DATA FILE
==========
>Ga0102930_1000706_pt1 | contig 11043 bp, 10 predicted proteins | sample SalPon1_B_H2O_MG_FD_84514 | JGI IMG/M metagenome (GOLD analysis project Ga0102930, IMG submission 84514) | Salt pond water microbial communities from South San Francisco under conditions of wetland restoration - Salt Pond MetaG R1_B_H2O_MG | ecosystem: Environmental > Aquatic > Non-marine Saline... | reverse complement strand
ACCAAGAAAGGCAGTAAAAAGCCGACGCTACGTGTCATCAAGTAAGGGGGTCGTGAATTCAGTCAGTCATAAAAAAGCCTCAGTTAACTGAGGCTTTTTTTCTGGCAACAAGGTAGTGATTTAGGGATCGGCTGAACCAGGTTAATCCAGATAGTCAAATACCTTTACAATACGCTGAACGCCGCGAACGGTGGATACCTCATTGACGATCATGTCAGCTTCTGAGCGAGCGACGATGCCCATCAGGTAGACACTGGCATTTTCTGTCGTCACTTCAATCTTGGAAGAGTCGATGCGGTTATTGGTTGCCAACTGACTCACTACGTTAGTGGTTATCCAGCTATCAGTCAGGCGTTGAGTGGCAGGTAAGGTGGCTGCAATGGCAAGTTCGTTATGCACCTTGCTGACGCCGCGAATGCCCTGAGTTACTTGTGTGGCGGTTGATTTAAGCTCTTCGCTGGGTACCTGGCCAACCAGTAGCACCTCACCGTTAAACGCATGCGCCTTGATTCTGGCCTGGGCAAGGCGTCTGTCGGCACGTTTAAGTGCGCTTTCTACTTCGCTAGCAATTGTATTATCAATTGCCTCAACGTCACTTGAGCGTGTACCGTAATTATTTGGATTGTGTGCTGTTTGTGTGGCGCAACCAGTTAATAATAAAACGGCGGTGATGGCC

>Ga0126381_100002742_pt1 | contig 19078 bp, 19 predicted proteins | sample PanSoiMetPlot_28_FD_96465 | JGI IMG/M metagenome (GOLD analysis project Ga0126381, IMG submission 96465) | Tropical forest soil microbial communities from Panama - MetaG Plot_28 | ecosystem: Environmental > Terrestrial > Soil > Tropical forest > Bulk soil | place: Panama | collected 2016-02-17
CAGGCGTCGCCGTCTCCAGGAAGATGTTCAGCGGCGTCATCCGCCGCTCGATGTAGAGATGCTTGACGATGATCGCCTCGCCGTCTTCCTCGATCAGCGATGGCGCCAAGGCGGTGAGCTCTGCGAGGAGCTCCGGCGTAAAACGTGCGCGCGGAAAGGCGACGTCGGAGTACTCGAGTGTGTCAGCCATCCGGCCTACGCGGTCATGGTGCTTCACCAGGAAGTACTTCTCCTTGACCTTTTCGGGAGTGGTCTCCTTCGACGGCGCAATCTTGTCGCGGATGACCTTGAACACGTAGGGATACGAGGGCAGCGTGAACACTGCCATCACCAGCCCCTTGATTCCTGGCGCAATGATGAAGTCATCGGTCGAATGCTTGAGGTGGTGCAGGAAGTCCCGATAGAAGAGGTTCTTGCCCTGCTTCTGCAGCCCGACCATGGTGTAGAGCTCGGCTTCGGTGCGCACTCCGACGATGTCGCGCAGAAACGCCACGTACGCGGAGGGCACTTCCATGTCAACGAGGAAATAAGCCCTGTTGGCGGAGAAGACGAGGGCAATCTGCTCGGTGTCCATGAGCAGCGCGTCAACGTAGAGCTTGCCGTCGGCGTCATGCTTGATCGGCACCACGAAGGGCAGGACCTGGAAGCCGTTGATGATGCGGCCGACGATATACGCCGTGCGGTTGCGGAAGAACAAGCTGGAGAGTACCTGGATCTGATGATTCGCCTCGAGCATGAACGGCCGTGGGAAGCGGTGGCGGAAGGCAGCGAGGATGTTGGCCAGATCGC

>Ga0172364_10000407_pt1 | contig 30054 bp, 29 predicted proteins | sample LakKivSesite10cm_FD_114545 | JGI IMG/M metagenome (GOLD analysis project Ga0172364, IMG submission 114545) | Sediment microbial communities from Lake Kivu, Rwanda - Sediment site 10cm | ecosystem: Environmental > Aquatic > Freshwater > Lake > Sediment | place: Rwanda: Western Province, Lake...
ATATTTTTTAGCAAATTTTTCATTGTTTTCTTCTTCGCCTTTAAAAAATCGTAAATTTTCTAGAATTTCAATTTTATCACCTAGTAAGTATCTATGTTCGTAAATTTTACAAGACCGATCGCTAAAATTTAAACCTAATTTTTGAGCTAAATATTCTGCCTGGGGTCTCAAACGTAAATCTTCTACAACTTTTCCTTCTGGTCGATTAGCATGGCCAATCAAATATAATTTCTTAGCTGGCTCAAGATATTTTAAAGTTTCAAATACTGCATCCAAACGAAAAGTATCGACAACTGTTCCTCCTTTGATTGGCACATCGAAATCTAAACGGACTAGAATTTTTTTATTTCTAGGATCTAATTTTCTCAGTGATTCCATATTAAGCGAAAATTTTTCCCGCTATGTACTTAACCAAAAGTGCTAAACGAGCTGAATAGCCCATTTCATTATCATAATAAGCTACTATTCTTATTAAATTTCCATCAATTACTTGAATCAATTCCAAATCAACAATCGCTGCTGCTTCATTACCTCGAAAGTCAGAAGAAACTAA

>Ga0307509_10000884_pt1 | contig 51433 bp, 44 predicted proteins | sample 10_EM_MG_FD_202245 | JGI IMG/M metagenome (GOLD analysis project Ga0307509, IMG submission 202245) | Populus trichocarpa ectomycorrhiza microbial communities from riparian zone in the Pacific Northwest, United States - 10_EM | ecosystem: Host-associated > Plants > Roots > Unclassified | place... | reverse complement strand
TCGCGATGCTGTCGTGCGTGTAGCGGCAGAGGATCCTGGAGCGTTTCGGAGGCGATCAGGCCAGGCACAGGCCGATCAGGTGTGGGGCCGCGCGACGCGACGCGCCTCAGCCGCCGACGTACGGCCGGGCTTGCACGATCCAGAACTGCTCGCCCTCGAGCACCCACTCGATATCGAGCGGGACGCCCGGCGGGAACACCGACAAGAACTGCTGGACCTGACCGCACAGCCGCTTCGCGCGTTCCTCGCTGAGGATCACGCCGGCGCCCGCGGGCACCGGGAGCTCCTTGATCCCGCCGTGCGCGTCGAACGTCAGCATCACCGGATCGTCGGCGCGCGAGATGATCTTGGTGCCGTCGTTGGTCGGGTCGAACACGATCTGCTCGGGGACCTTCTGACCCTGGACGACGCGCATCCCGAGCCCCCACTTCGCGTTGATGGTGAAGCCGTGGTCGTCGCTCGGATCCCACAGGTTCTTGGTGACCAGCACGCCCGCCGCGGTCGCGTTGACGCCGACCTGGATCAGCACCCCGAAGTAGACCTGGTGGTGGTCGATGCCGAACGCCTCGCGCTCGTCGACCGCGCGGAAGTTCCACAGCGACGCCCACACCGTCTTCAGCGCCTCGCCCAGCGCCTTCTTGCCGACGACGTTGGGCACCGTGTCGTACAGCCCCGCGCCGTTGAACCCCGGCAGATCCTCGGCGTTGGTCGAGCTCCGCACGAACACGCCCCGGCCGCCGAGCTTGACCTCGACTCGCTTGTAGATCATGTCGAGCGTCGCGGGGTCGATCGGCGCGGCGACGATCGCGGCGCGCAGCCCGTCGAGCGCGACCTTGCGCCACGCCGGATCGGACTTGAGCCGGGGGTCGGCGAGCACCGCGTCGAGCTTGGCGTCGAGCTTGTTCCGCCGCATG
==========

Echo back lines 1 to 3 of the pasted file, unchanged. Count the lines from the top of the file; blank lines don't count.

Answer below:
>Ga0102930_1000706_pt1 | contig 11043 bp, 10 predicted proteins | sample SalPon1_B_H2O_MG_FD_84514 | JGI IMG/M metagenome (GOLD analysis project Ga0102930, IMG submission 84514) | Salt pond water microbial communities from South San Francisco under conditions of wetland restoration - Salt Pond MetaG R1_B_H2O_MG | ecosystem: Environmental > Aquatic > Non-marine Saline... | reverse complement strand
ACCAAGAAAGGCAGTAAAAAGCCGACGCTACGTGTCATCAAGTAAGGGGGTCGTGAATTCAGTCAGTCATAAAAAAGCCTCAGTTAACTGAGGCTTTTTTTCTGGCAACAAGGTAGTGATTTAGGGATCGGCTGAACCAGGTTAATCCAGATAGTCAAATACCTTTACAATACGCTGAACGCCGCGAACGGTGGATACCTCATTGACGATCATGTCAGCTTCTGAGCGAGCGACGATGCCCATCAGGTAGACACTGGCATTTTCTGTCGTCACTTCAATCTTGGAAGAGTCGATGCGGTTATTGGTTGCCAACTGACTCACTACGTTAGTGGTTATCCAGCTATCAGTCAGGCGTTGAGTGGCAGGTAAGGTGGCTGCAATGGCAAGTTCGTTATGCACCTTGCTGACGCCGCGAATGCCCTGAGTTACTTGTGTGGCGGTTGATTTAAGCTCTTCGCTGGGTACCTGGCCAACCAGTAGCACCTCACCGTTAAACGCATGCGCCTTGATTCTGGCCTGGGCAAGGCGTCTGTCGGCACGTTTAAGTGCGCTTTCTACTTCGCTAGCAATTGTATTATCAATTGCCTCAACGTCACTTGAGCGTGTACCGTAATTATTTGGATTGTGTGCTGTTTGTGTGGCGCAACCAGTTAATAATAAAACGGCGGTGATGGCC

>Ga0126381_100002742_pt1 | contig 19078 bp, 19 predicted proteins | sample PanSoiMetPlot_28_FD_96465 | JGI IMG/M metagenome (GOLD analysis project Ga0126381, IMG submission 96465) | Tropical forest soil microbial communities from Panama - MetaG Plot_28 | ecosystem: Environmental > Terrestrial > Soil > Tropical forest > Bulk soil | place: Panama | collected 2016-02-17